Leander Paes was just two weeks away from his 46th birthday on Friday when he won his opening doubles match at the French Open along with Frenchman Benoit Paire. This made him the oldest man to win a men's doubles match at Roland Garros in the Open Era.
"I've been around for 30 years, I've been around a long time. I've seen 12 generations. I've seen guys like (Pete) Sampras here, I've seen guys like (Pat) Rafter," he said after the match.
Paes' longevity has often mystified some of the best players in the world.
"I think in the locker room I have this respect," he said. "I was just coming back and Rafa (Nadal) and Uncle Toni (Nadal's former coach) were walking in and Uncle Toni was like, 'Leo, you're 46?' I said 'Oui'. You played for the first time at Roland Garros in 1989 (juniors)? In 1989 you played?'. I said 'Oui'. 'I saw you won the first set, did you win?' 'Oui'.
"He said 'woah, it's incredible. Hey Rafa, 46 years old and he's still playing and winning'.
"For me, this is beautiful, because Rafa is one of the greatest of all time. Toni is one of the great tennis minds of all time.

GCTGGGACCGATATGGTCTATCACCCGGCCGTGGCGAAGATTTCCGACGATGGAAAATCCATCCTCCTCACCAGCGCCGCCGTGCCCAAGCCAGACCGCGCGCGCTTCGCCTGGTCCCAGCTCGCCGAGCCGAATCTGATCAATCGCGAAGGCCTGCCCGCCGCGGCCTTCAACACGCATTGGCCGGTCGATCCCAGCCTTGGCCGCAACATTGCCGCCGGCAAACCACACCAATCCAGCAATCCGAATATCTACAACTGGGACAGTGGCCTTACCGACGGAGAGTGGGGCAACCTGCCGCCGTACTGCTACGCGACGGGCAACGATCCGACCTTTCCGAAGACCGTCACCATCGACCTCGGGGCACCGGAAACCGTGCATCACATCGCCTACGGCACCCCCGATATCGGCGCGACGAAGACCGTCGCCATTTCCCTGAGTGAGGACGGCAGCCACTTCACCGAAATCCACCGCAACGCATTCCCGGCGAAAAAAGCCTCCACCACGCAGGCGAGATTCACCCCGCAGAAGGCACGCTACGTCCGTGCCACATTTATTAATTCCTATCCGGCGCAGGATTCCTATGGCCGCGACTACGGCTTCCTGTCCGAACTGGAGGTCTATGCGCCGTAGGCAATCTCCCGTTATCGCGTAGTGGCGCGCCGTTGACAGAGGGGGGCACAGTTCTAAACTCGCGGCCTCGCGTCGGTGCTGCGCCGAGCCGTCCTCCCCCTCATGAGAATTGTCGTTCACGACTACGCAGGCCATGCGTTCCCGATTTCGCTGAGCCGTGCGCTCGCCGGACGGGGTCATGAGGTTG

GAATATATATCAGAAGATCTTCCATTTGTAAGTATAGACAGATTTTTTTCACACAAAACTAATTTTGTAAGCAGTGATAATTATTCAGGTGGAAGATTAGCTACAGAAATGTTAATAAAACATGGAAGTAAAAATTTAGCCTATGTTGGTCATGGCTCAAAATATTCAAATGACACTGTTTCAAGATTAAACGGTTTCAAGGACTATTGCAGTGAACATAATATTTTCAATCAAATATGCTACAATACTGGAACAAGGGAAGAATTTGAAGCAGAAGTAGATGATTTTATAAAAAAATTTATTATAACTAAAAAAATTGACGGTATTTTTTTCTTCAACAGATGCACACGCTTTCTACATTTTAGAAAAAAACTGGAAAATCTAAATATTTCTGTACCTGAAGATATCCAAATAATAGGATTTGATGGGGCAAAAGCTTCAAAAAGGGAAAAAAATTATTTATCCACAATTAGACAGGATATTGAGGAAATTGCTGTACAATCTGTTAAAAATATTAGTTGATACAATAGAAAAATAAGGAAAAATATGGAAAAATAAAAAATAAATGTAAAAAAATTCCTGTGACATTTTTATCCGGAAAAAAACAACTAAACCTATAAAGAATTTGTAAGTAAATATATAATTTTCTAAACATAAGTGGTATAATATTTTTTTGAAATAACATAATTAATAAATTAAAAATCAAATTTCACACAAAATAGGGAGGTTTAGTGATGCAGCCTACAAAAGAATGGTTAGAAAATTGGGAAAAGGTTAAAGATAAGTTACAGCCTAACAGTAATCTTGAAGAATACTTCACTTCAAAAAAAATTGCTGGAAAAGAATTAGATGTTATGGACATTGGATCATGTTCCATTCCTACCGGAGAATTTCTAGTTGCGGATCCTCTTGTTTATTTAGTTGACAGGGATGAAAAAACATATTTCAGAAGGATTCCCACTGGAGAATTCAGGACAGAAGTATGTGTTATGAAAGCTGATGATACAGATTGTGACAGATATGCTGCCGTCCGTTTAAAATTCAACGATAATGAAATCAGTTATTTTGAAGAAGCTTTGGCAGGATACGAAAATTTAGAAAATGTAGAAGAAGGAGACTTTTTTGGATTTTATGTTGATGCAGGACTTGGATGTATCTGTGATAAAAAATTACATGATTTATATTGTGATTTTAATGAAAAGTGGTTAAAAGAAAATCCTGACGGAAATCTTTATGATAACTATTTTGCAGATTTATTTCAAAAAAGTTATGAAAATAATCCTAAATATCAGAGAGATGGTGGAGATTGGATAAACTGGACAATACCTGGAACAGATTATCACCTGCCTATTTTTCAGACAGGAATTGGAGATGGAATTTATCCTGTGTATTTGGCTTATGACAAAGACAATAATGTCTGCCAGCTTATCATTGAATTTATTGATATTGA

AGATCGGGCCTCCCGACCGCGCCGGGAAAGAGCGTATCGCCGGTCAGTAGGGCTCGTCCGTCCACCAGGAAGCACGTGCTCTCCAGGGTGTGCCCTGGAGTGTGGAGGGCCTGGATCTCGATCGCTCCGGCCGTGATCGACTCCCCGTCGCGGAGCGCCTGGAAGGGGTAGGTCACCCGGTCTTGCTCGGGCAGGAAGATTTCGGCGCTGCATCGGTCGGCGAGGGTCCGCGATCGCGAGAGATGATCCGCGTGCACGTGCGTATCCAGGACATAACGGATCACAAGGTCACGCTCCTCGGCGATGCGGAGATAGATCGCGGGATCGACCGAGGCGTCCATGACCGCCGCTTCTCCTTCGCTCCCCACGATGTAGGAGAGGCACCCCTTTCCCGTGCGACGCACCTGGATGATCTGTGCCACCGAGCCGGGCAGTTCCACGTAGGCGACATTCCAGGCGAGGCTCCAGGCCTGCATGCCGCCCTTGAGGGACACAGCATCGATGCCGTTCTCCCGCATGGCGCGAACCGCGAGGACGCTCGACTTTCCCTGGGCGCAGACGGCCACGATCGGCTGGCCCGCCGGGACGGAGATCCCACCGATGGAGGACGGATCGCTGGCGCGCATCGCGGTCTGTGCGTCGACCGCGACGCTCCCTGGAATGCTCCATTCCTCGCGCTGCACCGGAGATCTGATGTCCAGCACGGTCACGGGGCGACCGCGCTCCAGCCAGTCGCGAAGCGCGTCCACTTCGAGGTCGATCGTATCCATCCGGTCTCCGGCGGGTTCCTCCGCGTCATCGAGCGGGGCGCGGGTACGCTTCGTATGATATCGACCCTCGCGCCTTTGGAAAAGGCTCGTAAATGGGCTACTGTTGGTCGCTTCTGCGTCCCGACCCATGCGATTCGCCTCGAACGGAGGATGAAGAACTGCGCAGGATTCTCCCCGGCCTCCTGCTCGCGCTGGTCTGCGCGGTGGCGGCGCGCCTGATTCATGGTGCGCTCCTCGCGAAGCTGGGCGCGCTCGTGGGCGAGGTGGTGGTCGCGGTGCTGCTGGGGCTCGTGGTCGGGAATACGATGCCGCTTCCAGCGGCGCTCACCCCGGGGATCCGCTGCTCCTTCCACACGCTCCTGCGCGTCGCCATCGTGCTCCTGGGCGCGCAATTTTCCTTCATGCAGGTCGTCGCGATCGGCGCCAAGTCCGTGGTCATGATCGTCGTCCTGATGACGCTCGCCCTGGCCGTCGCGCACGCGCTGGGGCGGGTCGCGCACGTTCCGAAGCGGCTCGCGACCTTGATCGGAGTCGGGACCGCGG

"And to have the relationship I have with all the players, to have the respect from all the locker room, it takes many years of hard work."
Paes has come a long way since that campaign in 1989, and his victims in the intervening years have included a young Roger Federer in Indian Wells qualifying. He has won the French Open four times.
"Tennis has been a beautiful journey for me, I've been very blessed to have such a long career. Especially here, to win this four times," he said.
Paes said that he has no plans to stop any time soon and that he looks forward to taking part in the 2020 Olympics in Tokyo. At Rio 2016, became the only tennis player to have participated in seven Olympic Games.
"It (the Olympics) is a long way away. I've already got the world record at the Olympics. Now to push it up one more would be amazing," he said.